Tuesday, November 12, 2013

OhFeelYa's Easy...Dinners--Smashed Potatoes with Bacon and Pickled Veg

This may be my laziest meal yet. But it's been a busy weekend, and my hubby is pretty easy to please. Like I've said before, he loves pork and potatoes like the proverbial fat kid loves cake (I'm the fat kid in this scenario; he's super thin). So I took eight medium-sized red potatoes and microwaved them at two-minute intervals until they were easy to slide a fork into. Lazy, I tell you. Can't even be bothered to bake the potatoes. Set aside.

I cooked a package of thick-cut bacon in the laziest way possible: under the broiler. See that cookie sheet pictured below? You can lay bacon out on it, put it under a 350 degree broiler, and it will cook evenly in twenty minutes or so without crapping up your stove top and popping you in the eye every time you lean over it (am I the only one that happens to?). When the bacon is done, transfer it to a plate with a paper towel to drain. Since bacon grease is like cash money around here, I got out my nearly empty mason jar, put a strainer over it, and tipped the run-off into my stash. Because God forbid we run out of bacon grease up in here. If you do hang on to the grease, and you ought to, make sure you let it cool to room temp before you put it back in the fridge to prevent bacteria growth. Chop the bacon into whatever size makes you happy.

On the still greasy cookie sheet, space your potatoes evenly apart. Using whatever smashing mechanism you fancy, just press the potatoes until they flatten a bit without totally disintegrating. I put a tiny bit of butter on each potato, layered them with bacon, and cracked a generous amount of black pepper over them. Put them back under the broiler to warm it all and crisp up the edges.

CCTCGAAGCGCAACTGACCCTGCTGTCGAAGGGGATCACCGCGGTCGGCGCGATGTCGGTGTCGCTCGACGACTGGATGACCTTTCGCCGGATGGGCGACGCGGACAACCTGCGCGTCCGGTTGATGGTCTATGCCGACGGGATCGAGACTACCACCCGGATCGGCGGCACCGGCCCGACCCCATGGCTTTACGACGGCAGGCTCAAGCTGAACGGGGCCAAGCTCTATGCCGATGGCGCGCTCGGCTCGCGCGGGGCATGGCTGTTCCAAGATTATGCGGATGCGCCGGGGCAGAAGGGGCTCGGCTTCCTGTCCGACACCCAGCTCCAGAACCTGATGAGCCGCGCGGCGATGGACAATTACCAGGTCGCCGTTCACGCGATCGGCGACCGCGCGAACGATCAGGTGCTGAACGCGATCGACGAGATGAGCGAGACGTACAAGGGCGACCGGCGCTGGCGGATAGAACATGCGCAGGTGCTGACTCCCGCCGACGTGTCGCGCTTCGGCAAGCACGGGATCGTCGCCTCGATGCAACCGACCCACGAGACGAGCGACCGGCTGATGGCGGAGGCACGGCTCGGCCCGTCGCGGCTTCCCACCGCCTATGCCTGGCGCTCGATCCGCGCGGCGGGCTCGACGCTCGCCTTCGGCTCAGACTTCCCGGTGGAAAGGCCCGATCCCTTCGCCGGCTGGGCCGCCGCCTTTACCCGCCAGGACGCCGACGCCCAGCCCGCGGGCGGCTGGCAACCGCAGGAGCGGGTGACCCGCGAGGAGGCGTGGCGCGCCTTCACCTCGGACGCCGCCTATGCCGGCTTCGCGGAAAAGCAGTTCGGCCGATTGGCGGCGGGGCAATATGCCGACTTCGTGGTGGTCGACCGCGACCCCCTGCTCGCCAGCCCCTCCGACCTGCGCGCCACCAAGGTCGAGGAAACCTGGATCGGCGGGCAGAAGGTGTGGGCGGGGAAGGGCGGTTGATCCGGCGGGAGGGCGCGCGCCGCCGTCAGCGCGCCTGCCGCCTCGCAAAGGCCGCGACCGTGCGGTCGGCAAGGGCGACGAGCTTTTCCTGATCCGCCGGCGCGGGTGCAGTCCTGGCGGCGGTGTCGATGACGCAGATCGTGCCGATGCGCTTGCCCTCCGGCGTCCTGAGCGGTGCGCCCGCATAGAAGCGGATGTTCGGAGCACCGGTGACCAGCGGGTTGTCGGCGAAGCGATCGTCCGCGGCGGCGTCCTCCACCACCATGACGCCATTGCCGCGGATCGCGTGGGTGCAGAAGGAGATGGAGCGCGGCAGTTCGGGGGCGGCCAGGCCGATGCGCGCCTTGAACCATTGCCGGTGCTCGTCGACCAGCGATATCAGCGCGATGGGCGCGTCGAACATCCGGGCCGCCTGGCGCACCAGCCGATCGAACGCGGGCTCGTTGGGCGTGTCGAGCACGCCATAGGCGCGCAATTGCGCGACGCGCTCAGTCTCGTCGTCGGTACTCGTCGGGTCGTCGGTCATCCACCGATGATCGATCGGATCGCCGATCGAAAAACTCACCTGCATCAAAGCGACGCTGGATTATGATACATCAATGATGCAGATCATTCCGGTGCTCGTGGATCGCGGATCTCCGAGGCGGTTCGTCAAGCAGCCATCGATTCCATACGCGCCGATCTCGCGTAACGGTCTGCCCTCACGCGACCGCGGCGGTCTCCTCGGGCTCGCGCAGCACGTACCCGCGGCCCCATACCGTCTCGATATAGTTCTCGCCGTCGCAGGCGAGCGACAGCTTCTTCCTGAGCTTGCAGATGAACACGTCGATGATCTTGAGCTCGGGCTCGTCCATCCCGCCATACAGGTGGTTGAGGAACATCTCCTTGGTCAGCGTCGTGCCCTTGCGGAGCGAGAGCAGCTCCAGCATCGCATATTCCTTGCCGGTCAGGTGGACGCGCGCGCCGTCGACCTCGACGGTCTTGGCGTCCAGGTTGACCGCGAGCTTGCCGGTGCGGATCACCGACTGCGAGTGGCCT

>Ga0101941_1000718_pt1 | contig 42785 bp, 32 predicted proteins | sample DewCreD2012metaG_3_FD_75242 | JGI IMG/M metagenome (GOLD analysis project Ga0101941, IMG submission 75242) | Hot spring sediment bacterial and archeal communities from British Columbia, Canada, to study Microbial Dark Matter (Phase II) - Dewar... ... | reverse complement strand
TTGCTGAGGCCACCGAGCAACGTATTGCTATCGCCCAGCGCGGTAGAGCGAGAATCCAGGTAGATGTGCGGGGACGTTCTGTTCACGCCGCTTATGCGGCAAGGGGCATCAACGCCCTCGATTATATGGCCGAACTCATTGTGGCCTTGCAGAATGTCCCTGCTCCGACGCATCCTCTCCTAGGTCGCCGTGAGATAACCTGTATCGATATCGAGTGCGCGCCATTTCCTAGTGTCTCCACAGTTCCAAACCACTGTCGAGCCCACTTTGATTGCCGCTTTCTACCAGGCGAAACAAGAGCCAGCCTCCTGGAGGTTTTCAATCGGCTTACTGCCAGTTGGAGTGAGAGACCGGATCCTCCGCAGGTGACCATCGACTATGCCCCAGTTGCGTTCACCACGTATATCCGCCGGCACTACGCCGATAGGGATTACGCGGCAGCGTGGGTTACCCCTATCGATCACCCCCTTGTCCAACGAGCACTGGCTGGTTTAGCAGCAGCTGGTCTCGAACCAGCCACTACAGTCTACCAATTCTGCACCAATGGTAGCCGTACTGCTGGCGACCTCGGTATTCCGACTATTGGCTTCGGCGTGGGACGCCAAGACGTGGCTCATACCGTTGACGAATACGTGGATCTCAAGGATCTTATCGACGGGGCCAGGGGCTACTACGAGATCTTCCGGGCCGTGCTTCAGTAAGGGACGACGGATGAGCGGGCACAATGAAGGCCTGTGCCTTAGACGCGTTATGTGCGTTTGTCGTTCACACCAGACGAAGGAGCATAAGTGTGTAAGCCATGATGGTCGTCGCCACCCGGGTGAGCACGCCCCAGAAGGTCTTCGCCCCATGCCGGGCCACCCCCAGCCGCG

I totally get that this is not a heart-healthy meal. I don't personally eat like this because I battle weight and high blood pressure, but my very tall, very thin spouse eats this kind of thing consistently without any cholesterol or weight problems. We should all be so lucky. However, this recipe would work equally well with a shredded rotisserie chicken, some leftover brisket or roast, or pulled pork.

Now for the part that cuts through all the grease and makes this plate of food shine like one of my students before they get their first paper back. Quick-pickled vegetables are bright, cut through rich, fatty foods, and are super easy to make. In a desperate attempt to get some veg into my husband, I went with carrots, onion, and a little garlic. You can also use cucumber, fennel, radish, etc.... Cut three carrots, half an onion, and two cloves of garlic pretty thin. If you have a mandolin collecting dust somewhere, bust it out.
In a non-reactive saucepan (look at the bottom--if it's stainless steel, you're good to go), mix 1 1/2 cups filtered water, 1 cup mirin rice wine vinegar (you can get this on the Asian isle at the grocery store), and a splash of apple cider vinegar. For seasoning, I threw in three juniper berries, two whole star anise, a tablespoon of mustard seeds, 1/2 teaspoon red paper flakes, about five turns of the sea salt grinder, and a tiny pinch of cayenne pepper. Remember, if you are lucky enough to have a Central Market or Whole Foods nearby, you can buy a pinch of these seasonings for pennies (and without having to buy an entire bottle). Use more red pepper if you want it spicy. Bring your snazzy brine to a boil. 
Layer your soon-to-be pickles into a jar and pour the hot brine over them. Pickles come in glass jars for a reason--they don't react well with plastic or reactive metal.